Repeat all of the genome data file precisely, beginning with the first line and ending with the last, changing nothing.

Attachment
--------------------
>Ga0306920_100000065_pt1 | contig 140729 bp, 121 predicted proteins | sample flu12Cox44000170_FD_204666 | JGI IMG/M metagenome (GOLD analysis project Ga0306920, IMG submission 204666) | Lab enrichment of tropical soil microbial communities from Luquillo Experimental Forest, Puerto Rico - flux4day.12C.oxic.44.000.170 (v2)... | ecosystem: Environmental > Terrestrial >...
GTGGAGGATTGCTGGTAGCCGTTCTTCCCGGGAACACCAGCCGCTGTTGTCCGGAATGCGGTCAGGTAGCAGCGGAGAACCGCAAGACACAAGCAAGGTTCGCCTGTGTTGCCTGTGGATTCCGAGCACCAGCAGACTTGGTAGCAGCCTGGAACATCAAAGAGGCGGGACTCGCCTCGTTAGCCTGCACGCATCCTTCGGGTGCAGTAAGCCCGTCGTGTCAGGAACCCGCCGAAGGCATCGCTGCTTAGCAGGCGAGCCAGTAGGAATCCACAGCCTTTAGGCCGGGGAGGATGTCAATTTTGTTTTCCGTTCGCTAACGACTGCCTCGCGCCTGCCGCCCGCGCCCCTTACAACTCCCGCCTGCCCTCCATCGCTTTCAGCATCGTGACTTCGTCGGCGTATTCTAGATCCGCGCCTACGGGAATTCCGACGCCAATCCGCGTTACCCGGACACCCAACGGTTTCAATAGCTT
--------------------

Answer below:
>Ga0306920_100000065_pt1 | contig 140729 bp, 121 predicted proteins | sample flu12Cox44000170_FD_204666 | JGI IMG/M metagenome (GOLD analysis project Ga0306920, IMG submission 204666) | Lab enrichment of tropical soil microbial communities from Luquillo Experimental Forest, Puerto Rico - flux4day.12C.oxic.44.000.170 (v2)... | ecosystem: Environmental > Terrestrial >...
GTGGAGGATTGCTGGTAGCCGTTCTTCCCGGGAACACCAGCCGCTGTTGTCCGGAATGCGGTCAGGTAGCAGCGGAGAACCGCAAGACACAAGCAAGGTTCGCCTGTGTTGCCTGTGGATTCCGAGCACCAGCAGACTTGGTAGCAGCCTGGAACATCAAAGAGGCGGGACTCGCCTCGTTAGCCTGCACGCATCCTTCGGGTGCAGTAAGCCCGTCGTGTCAGGAACCCGCCGAAGGCATCGCTGCTTAGCAGGCGAGCCAGTAGGAATCCACAGCCTTTAGGCCGGGGAGGATGTCAATTTTGTTTTCCGTTCGCTAACGACTGCCTCGCGCCTGCCGCCCGCGCCCCTTACAACTCCCGCCTGCCCTCCATCGCTTTCAGCATCGTGACTTCGTCGGCGTATTCTAGATCCGCGCCTACGGGAATTCCGACGCCAATCCGCGTTACCCGGACACCCAACGGTTTCAATAGCTT